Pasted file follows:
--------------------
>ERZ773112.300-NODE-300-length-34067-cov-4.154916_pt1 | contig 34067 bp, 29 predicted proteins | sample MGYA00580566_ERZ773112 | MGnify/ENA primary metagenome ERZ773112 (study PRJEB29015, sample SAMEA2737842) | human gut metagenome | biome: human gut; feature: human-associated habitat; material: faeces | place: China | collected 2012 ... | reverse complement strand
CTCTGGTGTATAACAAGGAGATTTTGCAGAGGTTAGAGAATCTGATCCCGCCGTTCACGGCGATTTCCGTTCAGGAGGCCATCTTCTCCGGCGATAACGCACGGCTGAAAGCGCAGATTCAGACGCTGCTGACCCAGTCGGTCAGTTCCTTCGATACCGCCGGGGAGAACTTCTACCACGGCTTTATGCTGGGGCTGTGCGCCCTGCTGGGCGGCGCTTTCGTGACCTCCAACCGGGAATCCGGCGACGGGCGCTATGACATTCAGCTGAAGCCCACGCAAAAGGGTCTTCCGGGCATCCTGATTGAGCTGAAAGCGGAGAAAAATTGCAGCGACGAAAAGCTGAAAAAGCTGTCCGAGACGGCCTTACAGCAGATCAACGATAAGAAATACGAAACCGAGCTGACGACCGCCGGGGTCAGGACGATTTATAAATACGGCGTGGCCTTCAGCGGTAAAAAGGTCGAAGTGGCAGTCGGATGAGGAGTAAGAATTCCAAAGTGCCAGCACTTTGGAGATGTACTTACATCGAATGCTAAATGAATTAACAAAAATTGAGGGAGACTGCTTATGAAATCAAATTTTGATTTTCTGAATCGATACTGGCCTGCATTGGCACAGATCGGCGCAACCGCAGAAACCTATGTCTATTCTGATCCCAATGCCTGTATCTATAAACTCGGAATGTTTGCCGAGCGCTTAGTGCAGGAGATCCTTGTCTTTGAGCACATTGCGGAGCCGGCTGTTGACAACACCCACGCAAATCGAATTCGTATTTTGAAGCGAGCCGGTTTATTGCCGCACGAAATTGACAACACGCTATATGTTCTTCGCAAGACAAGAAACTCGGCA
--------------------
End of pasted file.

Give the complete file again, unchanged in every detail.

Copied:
>ERZ773112.300-NODE-300-length-34067-cov-4.154916_pt1 | contig 34067 bp, 29 predicted proteins | sample MGYA00580566_ERZ773112 | MGnify/ENA primary metagenome ERZ773112 (study PRJEB29015, sample SAMEA2737842) | human gut metagenome | biome: human gut; feature: human-associated habitat; material: faeces | place: China | collected 2012 ... | reverse complement strand
CTCTGGTGTATAACAAGGAGATTTTGCAGAGGTTAGAGAATCTGATCCCGCCGTTCACGGCGATTTCCGTTCAGGAGGCCATCTTCTCCGGCGATAACGCACGGCTGAAAGCGCAGATTCAGACGCTGCTGACCCAGTCGGTCAGTTCCTTCGATACCGCCGGGGAGAACTTCTACCACGGCTTTATGCTGGGGCTGTGCGCCCTGCTGGGCGGCGCTTTCGTGACCTCCAACCGGGAATCCGGCGACGGGCGCTATGACATTCAGCTGAAGCCCACGCAAAAGGGTCTTCCGGGCATCCTGATTGAGCTGAAAGCGGAGAAAAATTGCAGCGACGAAAAGCTGAAAAAGCTGTCCGAGACGGCCTTACAGCAGATCAACGATAAGAAATACGAAACCGAGCTGACGACCGCCGGGGTCAGGACGATTTATAAATACGGCGTGGCCTTCAGCGGTAAAAAGGTCGAAGTGGCAGTCGGATGAGGAGTAAGAATTCCAAAGTGCCAGCACTTTGGAGATGTACTTACATCGAATGCTAAATGAATTAACAAAAATTGAGGGAGACTGCTTATGAAATCAAATTTTGATTTTCTGAATCGATACTGGCCTGCATTGGCACAGATCGGCGCAACCGCAGAAACCTATGTCTATTCTGATCCCAATGCCTGTATCTATAAACTCGGAATGTTTGCCGAGCGCTTAGTGCAGGAGATCCTTGTCTTTGAGCACATTGCGGAGCCGGCTGTTGACAACACCCACGCAAATCGAATTCGTATTTTGAAGCGAGCCGGTTTATTGCCGCACGAAATTGACAACACGCTATATGTTCTTCGCAAGACAAGAAACTCGGCA